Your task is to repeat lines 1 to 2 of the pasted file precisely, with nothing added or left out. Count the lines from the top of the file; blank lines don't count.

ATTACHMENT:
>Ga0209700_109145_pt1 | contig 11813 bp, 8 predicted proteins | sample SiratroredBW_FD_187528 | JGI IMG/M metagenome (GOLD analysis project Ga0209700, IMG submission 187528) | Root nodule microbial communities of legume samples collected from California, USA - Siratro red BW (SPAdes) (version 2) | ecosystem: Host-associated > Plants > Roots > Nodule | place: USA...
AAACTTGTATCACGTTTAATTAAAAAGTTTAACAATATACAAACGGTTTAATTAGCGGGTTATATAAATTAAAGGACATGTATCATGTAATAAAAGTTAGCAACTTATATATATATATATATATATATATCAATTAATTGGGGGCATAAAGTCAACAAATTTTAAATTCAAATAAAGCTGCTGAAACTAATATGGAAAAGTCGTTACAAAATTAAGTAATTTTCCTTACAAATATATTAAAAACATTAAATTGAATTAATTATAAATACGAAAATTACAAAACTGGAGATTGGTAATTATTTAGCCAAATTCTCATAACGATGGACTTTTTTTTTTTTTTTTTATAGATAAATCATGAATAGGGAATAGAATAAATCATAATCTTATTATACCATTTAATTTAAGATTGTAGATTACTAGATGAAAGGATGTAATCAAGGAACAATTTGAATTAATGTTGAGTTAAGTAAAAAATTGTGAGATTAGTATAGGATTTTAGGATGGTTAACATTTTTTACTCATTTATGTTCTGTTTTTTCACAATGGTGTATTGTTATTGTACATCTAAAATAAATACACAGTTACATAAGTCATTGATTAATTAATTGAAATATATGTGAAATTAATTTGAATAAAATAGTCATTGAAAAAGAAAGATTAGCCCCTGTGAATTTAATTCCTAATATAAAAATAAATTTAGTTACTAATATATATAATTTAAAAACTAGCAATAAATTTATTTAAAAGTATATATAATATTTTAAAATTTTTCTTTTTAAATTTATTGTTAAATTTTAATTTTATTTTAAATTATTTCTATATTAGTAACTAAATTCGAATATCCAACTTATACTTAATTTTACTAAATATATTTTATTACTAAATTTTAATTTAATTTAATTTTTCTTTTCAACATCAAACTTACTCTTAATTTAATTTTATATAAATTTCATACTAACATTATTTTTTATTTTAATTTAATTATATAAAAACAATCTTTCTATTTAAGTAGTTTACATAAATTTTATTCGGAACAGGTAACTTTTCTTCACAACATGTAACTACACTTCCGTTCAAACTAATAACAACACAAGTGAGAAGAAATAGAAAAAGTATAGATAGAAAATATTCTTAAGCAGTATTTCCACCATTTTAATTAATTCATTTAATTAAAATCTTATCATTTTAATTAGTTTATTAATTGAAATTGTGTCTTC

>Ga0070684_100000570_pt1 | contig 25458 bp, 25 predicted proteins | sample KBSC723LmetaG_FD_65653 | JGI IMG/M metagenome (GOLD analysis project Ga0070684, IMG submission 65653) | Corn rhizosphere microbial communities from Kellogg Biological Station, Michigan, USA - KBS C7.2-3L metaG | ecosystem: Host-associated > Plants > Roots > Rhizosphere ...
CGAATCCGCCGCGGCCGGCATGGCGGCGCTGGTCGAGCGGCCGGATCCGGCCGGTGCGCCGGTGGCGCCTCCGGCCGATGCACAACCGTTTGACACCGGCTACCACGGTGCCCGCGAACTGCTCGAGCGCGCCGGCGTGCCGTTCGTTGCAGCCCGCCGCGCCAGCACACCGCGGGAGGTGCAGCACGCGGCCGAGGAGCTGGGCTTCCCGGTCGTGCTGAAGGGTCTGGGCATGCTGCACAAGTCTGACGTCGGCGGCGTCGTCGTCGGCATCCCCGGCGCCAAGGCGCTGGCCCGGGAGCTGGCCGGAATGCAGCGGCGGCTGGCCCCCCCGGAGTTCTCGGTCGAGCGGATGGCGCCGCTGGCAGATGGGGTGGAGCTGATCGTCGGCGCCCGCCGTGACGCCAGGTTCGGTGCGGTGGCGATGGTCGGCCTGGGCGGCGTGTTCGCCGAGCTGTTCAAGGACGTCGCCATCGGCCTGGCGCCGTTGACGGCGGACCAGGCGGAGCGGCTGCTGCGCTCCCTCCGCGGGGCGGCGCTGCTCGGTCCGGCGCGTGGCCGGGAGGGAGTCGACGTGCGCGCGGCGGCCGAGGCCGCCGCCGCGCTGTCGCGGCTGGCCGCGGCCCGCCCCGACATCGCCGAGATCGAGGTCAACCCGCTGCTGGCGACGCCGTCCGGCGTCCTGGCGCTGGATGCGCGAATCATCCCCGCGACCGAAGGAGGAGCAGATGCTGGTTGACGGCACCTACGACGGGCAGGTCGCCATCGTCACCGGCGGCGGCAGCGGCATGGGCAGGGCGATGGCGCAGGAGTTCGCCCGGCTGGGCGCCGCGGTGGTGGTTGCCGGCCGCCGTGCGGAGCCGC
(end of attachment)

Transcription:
>Ga0209700_109145_pt1 | contig 11813 bp, 8 predicted proteins | sample SiratroredBW_FD_187528 | JGI IMG/M metagenome (GOLD analysis project Ga0209700, IMG submission 187528) | Root nodule microbial communities of legume samples collected from California, USA - Siratro red BW (SPAdes) (version 2) | ecosystem: Host-associated > Plants > Roots > Nodule | place: USA...
AAACTTGTATCACGTTTAATTAAAAAGTTTAACAATATACAAACGGTTTAATTAGCGGGTTATATAAATTAAAGGACATGTATCATGTAATAAAAGTTAGCAACTTATATATATATATATATATATATATCAATTAATTGGGGGCATAAAGTCAACAAATTTTAAATTCAAATAAAGCTGCTGAAACTAATATGGAAAAGTCGTTACAAAATTAAGTAATTTTCCTTACAAATATATTAAAAACATTAAATTGAATTAATTATAAATACGAAAATTACAAAACTGGAGATTGGTAATTATTTAGCCAAATTCTCATAACGATGGACTTTTTTTTTTTTTTTTTATAGATAAATCATGAATAGGGAATAGAATAAATCATAATCTTATTATACCATTTAATTTAAGATTGTAGATTACTAGATGAAAGGATGTAATCAAGGAACAATTTGAATTAATGTTGAGTTAAGTAAAAAATTGTGAGATTAGTATAGGATTTTAGGATGGTTAACATTTTTTACTCATTTATGTTCTGTTTTTTCACAATGGTGTATTGTTATTGTACATCTAAAATAAATACACAGTTACATAAGTCATTGATTAATTAATTGAAATATATGTGAAATTAATTTGAATAAAATAGTCATTGAAAAAGAAAGATTAGCCCCTGTGAATTTAATTCCTAATATAAAAATAAATTTAGTTACTAATATATATAATTTAAAAACTAGCAATAAATTTATTTAAAAGTATATATAATATTTTAAAATTTTTCTTTTTAAATTTATTGTTAAATTTTAATTTTATTTTAAATTATTTCTATATTAGTAACTAAATTCGAATATCCAACTTATACTTAATTTTACTAAATATATTTTATTACTAAATTTTAATTTAATTTAATTTTTCTTTTCAACATCAAACTTACTCTTAATTTAATTTTATATAAATTTCATACTAACATTATTTTTTATTTTAATTTAATTATATAAAAACAATCTTTCTATTTAAGTAGTTTACATAAATTTTATTCGGAACAGGTAACTTTTCTTCACAACATGTAACTACACTTCCGTTCAAACTAATAACAACACAAGTGAGAAGAAATAGAAAAAGTATAGATAGAAAATATTCTTAAGCAGTATTTCCACCATTTTAATTAATTCATTTAATTAAAATCTTATCATTTTAATTAGTTTATTAATTGAAATTGTGTCTTC